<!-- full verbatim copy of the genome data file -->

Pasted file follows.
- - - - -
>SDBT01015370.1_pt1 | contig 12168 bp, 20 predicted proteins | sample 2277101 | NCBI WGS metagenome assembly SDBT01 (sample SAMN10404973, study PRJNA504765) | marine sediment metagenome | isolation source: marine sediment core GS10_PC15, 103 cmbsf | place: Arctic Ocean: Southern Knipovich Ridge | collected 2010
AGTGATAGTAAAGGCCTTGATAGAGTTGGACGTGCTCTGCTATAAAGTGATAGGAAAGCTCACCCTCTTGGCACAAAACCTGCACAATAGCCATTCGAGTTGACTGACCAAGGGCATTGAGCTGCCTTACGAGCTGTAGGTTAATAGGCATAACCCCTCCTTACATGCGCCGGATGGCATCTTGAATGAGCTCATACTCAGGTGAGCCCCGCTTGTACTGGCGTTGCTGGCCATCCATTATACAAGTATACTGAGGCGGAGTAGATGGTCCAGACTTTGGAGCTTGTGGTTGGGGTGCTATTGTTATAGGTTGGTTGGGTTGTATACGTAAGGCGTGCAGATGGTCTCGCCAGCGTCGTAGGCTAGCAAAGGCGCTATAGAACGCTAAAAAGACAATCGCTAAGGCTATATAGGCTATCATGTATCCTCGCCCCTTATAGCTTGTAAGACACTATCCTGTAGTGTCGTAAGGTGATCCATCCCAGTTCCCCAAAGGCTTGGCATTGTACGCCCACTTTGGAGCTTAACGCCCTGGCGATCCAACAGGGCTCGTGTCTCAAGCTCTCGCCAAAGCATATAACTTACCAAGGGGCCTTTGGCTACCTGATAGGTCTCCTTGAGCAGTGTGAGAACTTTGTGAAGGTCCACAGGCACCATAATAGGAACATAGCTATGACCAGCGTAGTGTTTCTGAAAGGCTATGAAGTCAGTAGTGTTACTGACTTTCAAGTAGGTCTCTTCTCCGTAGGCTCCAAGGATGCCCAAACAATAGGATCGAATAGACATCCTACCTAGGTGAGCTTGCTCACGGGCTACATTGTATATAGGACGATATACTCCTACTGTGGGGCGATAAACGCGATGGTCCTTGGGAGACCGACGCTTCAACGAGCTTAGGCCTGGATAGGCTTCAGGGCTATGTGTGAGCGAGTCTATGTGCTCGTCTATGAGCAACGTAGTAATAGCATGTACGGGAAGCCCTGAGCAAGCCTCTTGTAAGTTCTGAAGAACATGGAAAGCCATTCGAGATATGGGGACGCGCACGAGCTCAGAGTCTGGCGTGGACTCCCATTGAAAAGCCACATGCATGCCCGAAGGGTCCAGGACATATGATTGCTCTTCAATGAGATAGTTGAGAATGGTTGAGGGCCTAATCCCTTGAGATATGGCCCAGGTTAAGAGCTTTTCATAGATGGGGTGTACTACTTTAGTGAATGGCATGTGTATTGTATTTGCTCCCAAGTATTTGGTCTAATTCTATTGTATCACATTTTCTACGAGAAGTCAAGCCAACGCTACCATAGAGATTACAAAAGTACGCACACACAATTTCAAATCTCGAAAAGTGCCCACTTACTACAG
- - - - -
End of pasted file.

>SDBT01015370.1_pt1 | contig 12168 bp, 20 predicted proteins | sample 2277101 | NCBI WGS metagenome assembly SDBT01 (sample SAMN10404973, study PRJNA504765) | marine sediment metagenome | isolation source: marine sediment core GS10_PC15, 103 cmbsf | place: Arctic Ocean: Southern Knipovich Ridge | collected 2010
AGTGATAGTAAAGGCCTTGATAGAGTTGGACGTGCTCTGCTATAAAGTGATAGGAAAGCTCACCCTCTTGGCACAAAACCTGCACAATAGCCATTCGAGTTGACTGACCAAGGGCATTGAGCTGCCTTACGAGCTGTAGGTTAATAGGCATAACCCCTCCTTACATGCGCCGGATGGCATCTTGAATGAGCTCATACTCAGGTGAGCCCCGCTTGTACTGGCGTTGCTGGCCATCCATTATACAAGTATACTGAGGCGGAGTAGATGGTCCAGACTTTGGAGCTTGTGGTTGGGGTGCTATTGTTATAGGTTGGTTGGGTTGTATACGTAAGGCGTGCAGATGGTCTCGCCAGCGTCGTAGGCTAGCAAAGGCGCTATAGAACGCTAAAAAGACAATCGCTAAGGCTATATAGGCTATCATGTATCCTCGCCCCTTATAGCTTGTAAGACACTATCCTGTAGTGTCGTAAGGTGATCCATCCCAGTTCCCCAAAGGCTTGGCATTGTACGCCCACTTTGGAGCTTAACGCCCTGGCGATCCAACAGGGCTCGTGTCTCAAGCTCTCGCCAAAGCATATAACTTACCAAGGGGCCTTTGGCTACCTGATAGGTCTCCTTGAGCAGTGTGAGAACTTTGTGAAGGTCCACAGGCACCATAATAGGAACATAGCTATGACCAGCGTAGTGTTTCTGAAAGGCTATGAAGTCAGTAGTGTTACTGACTTTCAAGTAGGTCTCTTCTCCGTAGGCTCCAAGGATGCCCAAACAATAGGATCGAATAGACATCCTACCTAGGTGAGCTTGCTCACGGGCTACATTGTATATAGGACGATATACTCCTACTGTGGGGCGATAAACGCGATGGTCCTTGGGAGACCGACGCTTCAACGAGCTTAGGCCTGGATAGGCTTCAGGGCTATGTGTGAGCGAGTCTATGTGCTCGTCTATGAGCAACGTAGTAATAGCATGTACGGGAAGCCCTGAGCAAGCCTCTTGTAAGTTCTGAAGAACATGGAAAGCCATTCGAGATATGGGGACGCGCACGAGCTCAGAGTCTGGCGTGGACTCCCATTGAAAAGCCACATGCATGCCCGAAGGGTCCAGGACATATGATTGCTCTTCAATGAGATAGTTGAGAATGGTTGAGGGCCTAATCCCTTGAGATATGGCCCAGGTTAAGAGCTTTTCATAGATGGGGTGTACTACTTTAGTGAATGGCATGTGTATTGTATTTGCTCCCAAGTATTTGGTCTAATTCTATTGTATCACATTTTCTACGAGAAGTCAAGCCAACGCTACCATAGAGATTACAAAAGTACGCACACACAATTTCAAATCTCGAAAAGTGCCCACTTACTACAG